Insightec’s Canadian regulatory application is based on a pivotal trial funded through a partnership between Insightec, the BIRD (US-Israel Binational Industry R&D) Foundation, and the Focused Ultrasound Foundation.
Panel (L to R): Antonio Chiocca, Maurice Ferré, David Lee, Amy Pollack, Ralph Weissleder
Antonio Chiocca, Neurosurgeon-in-Chief at Brigham and Women’s Hospital, expressed that non-invasively opening the BBB would be a game-changing opportunity for cancers in the brain and other diseases.
Health Leaders at World Medical Innovation Forum Excited About FUS
Insightec CEO Maurice Ferré, MD, spoke on focused ultrasound as a breakthrough device to treat cancer to more than 1,000 senior healthcare leaders at the 2016 World Medical Innovation Forum in Boston. Experts from around the globe were excited about its potential to revolutionize treatment.
“We were able to generate a lot of interest in how focused ultrasound can interact with and facilitate delivery of drugs,” said Dr. Ferré. “Given the momentum behind immunotherapy, there was particular enthusiasm about how focused ultrasound can open the blood-brain barrier (BBB) to help deliver large antibodies into the brain.” The audience was very engaged, asking how soon the technology would be available and encouraging device makers to collaborate with pharma, not just for cancer, but also movement disorders and other serious conditions.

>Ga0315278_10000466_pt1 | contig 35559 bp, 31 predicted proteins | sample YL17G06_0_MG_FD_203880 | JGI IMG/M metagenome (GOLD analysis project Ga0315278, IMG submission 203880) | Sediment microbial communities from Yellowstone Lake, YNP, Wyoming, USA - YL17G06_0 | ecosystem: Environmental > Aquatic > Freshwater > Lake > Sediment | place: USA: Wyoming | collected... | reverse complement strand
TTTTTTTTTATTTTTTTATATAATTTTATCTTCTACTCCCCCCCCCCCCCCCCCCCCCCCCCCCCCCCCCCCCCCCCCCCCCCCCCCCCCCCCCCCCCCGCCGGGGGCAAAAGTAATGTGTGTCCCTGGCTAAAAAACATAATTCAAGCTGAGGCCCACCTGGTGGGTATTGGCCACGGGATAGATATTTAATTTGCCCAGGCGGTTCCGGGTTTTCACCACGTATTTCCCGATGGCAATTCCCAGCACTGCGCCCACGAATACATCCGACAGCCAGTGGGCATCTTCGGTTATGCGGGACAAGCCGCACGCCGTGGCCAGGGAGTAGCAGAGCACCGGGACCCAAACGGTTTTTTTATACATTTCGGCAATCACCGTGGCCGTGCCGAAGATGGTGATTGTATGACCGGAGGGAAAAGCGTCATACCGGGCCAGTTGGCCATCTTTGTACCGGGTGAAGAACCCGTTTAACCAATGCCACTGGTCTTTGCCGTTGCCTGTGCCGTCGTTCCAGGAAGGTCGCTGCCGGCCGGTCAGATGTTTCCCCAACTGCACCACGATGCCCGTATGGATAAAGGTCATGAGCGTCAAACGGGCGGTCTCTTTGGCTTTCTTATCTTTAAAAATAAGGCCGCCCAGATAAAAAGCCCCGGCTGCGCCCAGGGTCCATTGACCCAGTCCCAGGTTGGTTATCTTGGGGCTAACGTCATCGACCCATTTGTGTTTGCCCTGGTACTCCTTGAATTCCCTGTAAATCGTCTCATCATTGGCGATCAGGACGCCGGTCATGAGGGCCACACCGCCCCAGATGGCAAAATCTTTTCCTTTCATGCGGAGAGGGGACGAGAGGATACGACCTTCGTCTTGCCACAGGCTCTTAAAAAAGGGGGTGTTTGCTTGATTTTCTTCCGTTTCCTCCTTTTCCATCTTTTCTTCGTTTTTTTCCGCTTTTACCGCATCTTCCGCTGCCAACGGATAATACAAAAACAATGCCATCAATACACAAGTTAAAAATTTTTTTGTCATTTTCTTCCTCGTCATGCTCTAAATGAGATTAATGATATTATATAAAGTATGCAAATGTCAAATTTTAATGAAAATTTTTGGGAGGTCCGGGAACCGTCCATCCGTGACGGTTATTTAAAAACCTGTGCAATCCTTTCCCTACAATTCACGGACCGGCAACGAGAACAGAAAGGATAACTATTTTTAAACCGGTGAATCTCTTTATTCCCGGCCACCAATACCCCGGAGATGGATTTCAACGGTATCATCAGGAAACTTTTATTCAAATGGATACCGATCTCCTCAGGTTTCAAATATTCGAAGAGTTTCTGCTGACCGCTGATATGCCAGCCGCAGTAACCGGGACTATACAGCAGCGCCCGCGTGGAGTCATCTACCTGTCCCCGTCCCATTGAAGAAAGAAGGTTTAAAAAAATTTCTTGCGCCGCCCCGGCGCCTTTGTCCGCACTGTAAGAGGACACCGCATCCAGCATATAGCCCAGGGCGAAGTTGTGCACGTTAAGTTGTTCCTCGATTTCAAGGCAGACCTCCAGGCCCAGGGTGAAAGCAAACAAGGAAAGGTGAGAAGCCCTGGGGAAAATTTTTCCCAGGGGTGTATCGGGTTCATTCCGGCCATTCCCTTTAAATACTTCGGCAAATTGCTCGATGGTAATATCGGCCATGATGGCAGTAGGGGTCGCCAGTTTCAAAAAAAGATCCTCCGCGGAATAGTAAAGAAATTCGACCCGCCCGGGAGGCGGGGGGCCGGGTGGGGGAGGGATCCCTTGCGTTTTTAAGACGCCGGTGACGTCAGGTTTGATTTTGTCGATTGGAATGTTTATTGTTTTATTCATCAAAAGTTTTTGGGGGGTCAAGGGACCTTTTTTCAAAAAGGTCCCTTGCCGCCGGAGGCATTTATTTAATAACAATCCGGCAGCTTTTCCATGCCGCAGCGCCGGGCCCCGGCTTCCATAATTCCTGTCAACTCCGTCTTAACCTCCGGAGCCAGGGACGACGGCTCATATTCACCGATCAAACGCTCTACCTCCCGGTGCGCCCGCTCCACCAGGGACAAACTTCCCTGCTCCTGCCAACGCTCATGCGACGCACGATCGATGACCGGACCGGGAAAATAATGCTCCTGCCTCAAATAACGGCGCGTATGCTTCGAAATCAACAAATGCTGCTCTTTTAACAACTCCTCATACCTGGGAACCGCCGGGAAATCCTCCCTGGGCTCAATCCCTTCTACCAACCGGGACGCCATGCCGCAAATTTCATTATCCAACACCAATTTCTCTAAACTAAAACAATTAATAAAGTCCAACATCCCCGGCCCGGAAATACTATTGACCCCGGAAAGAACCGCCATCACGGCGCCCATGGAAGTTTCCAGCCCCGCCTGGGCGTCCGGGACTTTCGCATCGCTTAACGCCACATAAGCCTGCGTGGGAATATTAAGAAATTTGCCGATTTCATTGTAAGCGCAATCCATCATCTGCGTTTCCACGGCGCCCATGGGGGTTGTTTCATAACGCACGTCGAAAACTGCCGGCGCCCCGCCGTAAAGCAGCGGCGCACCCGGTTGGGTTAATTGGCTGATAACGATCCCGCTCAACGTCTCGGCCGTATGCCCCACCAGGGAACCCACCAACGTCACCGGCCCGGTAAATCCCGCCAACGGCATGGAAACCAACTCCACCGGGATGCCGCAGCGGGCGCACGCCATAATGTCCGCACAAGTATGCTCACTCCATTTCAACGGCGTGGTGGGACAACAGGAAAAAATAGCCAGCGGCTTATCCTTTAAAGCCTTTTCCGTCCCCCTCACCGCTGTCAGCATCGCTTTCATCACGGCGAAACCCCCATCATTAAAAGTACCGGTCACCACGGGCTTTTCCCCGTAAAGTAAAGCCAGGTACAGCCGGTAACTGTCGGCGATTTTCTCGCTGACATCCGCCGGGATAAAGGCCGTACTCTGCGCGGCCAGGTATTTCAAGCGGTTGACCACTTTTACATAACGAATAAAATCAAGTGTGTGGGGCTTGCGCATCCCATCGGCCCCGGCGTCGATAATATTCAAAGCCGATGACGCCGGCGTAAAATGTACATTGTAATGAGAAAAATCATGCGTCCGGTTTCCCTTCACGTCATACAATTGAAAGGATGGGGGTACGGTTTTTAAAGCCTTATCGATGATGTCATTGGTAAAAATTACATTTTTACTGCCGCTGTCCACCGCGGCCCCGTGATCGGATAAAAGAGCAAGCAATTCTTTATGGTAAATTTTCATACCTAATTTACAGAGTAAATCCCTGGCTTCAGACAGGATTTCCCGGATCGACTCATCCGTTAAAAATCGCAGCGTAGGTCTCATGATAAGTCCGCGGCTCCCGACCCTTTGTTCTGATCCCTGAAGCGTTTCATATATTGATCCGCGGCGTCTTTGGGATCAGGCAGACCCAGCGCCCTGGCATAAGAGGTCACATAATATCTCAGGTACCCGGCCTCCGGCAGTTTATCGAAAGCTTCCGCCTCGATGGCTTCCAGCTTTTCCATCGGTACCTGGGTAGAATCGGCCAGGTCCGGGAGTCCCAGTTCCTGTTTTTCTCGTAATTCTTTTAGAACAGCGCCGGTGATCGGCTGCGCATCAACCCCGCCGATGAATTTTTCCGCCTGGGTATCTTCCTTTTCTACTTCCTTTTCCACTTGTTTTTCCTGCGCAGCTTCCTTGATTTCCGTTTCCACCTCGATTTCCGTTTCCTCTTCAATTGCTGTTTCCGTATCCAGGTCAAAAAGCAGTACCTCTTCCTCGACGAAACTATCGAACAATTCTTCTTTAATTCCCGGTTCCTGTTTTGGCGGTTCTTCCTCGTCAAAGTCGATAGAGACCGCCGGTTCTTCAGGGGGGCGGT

With the intention to globally expand their focused ultrasound market, Insightec has signed a non-binding Letter of Intent with Siemens to develop compatibility between Insightec’s MRI-guided Exablate system and Siemens’ MRI scanners. Exablate is currently compatible with GE’s MRI platform, so the new partnership would increase the number of hospitals that could connect focused ultrasound with existing imaging equipment.
SonaCare Medical Announces Strategic Partnerships
SonaCare Medical and MIM have signed a licensing agreement to incorporate MIM’s “Symphony” fusion technology onto the Sonablate prostate tissue ablation platform. The technology allows the Symphony-annotated MRI data to be fused with Sonablate’s intraoperative ultrasound images to improve targeting.
Additionally, SonaCare has partnered with Philips' Invivo to combine Invivo's UroNav fusion biopsy system with the Sonablate 500 to help physicians locate and track targets for prostate HIFU ablation.
NIH and FDA Release Clinical Trial Protocol Template
A new tool will be available for researchers or companies who are looking to file an investigational device exemption (IDE). The National Institutes of Health (NIH) and US Food and Drug Administration (FDA) Joint Leadership Council have released the first draft of a protocol template for NIH-funded Phase II and III clinical trials done in support of an investigational new drug application (IND) or IDE. The 61-page template is designed to help clinical investigators make clinical trials more efficient and potentially save development time and money. It is available from NIH with instructions and examples included, and as a blank template.